It provides students with the opportunity to shorten their time to graduation, she said.

“The majority of intersession courses are only offered as 100 percent online or as a blended course,” Pacheco said.

There are some courses that are offered in person, according to cnm.edu, these courses are offered in the Main, Montoya, and Rio Rancho campuses.

Most intersession courses are two weeks, but it varies and depends on the credit hours of the course, Pacheco said.

The schedule of classes at cnm.edu will show exact dates, she said.

Courses are currently listed for the dates Dec.29 to Jan.18, Jan. 5 to Jan.11, Jan.5 to Jan. 18, and Jan. 12 to Jan. 18, according to cnm.edu, meaning that courses are 3-weeks, 2-weeks, or 1-week long.

“I think it’s a good idea because a lot of students might just need that one class to graduate so they just take it during that term and they’re done,” said Lucy Santos, Early Childhood Multicultural Education major.

Students who do not want to spend three or four months on a class can also take it during intersession and get it out of the way, she said.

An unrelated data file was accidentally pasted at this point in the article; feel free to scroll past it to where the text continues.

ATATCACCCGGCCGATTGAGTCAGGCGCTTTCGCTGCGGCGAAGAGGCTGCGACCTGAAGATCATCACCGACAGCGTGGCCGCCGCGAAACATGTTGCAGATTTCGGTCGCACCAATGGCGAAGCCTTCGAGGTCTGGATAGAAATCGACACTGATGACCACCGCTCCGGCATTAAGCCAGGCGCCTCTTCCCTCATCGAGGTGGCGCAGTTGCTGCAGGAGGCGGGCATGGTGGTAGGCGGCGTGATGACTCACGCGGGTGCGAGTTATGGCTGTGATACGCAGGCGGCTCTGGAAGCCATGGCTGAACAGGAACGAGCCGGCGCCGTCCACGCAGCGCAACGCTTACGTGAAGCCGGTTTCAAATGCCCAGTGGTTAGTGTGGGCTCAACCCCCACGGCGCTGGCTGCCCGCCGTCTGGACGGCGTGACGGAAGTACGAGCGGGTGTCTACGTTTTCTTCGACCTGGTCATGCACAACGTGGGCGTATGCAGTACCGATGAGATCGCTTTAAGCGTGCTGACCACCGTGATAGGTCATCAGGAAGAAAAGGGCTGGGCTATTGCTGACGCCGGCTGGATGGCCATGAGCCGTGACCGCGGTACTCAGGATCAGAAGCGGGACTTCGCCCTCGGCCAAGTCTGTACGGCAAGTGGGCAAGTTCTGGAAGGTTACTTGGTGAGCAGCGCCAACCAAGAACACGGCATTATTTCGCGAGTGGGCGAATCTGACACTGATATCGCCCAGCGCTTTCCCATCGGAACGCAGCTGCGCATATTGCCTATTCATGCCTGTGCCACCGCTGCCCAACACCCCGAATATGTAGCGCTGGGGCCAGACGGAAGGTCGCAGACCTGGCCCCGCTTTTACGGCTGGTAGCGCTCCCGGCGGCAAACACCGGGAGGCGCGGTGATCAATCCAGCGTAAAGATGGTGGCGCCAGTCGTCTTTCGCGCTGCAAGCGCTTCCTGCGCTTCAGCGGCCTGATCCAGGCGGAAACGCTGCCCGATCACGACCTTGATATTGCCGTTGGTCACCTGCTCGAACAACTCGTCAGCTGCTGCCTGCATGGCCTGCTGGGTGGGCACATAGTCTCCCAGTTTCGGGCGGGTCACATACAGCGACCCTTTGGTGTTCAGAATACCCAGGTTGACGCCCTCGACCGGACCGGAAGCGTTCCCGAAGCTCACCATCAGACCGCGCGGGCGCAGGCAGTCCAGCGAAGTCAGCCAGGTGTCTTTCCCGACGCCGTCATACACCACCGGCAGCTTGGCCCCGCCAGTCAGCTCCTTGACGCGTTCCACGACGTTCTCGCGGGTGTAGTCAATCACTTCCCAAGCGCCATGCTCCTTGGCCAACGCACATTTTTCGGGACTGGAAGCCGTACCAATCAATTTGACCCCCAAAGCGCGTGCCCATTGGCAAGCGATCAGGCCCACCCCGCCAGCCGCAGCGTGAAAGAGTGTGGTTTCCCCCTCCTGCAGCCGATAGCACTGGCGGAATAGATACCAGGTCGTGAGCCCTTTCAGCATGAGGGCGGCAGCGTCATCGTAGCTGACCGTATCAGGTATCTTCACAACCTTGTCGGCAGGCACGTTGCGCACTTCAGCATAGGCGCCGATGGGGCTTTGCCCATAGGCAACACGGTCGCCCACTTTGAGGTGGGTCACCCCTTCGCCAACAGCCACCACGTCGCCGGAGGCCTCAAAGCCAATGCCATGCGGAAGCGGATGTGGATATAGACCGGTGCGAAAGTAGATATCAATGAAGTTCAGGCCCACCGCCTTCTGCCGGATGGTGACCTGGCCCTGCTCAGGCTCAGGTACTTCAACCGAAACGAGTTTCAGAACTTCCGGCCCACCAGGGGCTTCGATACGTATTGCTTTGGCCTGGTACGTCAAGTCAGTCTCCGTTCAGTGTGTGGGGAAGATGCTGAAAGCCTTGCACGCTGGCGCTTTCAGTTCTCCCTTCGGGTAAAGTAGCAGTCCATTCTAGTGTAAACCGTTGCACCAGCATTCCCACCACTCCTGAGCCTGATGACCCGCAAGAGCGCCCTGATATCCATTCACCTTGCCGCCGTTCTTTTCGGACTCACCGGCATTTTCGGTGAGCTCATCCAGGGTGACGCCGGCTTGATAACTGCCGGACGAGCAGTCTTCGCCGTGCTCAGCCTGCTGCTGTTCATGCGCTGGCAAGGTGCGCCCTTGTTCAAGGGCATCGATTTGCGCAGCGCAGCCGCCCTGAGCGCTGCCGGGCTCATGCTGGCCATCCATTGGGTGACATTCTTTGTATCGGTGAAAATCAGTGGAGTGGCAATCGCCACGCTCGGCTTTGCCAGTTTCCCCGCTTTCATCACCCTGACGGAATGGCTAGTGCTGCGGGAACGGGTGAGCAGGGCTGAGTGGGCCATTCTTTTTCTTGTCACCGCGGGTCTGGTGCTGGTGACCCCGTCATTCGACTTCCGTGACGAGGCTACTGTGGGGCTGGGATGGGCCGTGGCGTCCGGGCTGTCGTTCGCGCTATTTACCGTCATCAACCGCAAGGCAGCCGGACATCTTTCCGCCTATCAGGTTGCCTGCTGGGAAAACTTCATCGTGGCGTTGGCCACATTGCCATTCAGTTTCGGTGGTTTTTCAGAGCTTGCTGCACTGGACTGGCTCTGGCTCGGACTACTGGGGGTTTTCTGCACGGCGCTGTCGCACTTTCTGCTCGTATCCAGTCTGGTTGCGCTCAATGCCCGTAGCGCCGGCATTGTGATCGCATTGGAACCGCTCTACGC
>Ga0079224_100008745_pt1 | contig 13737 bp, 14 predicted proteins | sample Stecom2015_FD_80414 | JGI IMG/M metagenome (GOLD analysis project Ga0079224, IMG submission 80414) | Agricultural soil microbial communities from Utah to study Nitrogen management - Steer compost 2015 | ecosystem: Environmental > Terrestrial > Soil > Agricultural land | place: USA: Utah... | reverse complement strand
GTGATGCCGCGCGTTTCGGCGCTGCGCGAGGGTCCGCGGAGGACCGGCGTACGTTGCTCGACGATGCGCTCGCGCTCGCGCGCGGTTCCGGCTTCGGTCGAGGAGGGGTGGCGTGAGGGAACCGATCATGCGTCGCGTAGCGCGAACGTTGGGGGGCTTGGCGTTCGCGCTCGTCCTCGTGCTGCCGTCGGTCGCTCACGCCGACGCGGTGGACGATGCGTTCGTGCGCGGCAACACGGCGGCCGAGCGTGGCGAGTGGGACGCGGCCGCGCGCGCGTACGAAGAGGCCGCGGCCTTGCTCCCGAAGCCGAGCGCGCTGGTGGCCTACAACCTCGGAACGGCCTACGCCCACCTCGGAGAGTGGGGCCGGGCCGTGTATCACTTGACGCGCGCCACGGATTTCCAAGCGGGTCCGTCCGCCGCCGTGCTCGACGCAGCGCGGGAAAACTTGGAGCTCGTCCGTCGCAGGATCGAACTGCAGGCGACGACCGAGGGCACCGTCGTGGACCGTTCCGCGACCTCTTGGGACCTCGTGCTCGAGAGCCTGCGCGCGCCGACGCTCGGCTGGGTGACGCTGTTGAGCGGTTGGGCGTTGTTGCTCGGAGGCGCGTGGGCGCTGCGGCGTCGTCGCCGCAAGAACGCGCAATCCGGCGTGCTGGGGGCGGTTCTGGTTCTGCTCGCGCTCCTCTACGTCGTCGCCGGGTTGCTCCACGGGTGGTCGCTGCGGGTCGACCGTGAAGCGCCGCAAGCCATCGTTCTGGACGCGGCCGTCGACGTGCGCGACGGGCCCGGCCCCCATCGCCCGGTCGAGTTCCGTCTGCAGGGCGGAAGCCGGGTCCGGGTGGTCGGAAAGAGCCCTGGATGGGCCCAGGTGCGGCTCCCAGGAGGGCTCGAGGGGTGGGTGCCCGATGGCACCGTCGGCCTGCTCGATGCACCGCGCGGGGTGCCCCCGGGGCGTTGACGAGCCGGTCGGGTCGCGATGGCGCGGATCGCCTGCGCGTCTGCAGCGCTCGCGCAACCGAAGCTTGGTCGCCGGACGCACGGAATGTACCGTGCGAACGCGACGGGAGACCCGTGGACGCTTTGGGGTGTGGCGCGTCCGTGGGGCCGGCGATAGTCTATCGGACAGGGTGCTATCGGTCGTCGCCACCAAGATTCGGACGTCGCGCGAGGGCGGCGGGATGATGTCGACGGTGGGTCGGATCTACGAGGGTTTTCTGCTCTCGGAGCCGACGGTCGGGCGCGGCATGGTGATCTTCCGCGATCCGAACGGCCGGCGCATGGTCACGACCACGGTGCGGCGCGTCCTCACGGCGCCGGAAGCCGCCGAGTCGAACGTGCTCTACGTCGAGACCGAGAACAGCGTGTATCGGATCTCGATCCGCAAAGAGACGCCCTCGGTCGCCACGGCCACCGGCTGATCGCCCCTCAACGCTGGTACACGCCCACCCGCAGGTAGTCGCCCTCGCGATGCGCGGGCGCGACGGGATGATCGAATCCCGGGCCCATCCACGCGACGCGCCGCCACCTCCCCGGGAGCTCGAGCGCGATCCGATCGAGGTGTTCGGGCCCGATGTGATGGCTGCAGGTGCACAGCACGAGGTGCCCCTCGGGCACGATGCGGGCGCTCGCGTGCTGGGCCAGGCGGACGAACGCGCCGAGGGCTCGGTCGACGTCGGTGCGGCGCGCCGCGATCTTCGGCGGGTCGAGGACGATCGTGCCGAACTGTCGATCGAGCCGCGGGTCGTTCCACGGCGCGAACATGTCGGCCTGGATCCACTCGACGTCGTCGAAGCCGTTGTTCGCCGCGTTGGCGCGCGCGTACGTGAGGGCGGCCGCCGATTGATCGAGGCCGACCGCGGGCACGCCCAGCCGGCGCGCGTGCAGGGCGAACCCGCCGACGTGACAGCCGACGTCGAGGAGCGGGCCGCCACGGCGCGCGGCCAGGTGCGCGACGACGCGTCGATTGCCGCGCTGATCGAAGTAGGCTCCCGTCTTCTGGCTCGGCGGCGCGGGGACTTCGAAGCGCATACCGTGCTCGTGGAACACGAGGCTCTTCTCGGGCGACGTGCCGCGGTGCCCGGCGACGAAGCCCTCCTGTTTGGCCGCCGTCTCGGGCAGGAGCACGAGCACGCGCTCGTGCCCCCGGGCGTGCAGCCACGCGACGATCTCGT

In person classes are only offered at some campuses, which can be an inconvenience, she said.

“If they are going to offer classes, they should do it everywhere so that it will be equal and everyone has an opportunity to do it,” she said.

The exact time frame depends on the individual course, Pacheco said.

Courses range from being three hours long to being eight hours long, according to cnm.edu.

The length of an intersession course varies, again based on the credit hours, Pacheco said.

“However it is estimated that for a 3 credit hour course a student will be expected to commit 65 – 70 hours per week to successfully complete the course,” she said.

This is because the student is covering the same amount of course work, reading, and assignments in a few weeks that he or she would be covering in a regular semes­ter, she said.

“It has to be condensed, I mean they have to get all that info in just a couple of weeks you just have to dedicate a lot of time in those two weeks,” Santos said.

Students give up their holidays, so they have to make sure that they are willing and able to sacrifice that, she said.

But it saves you from spending a whole semester in a class, and the main point of intersession is to save time and graduate faster, she said.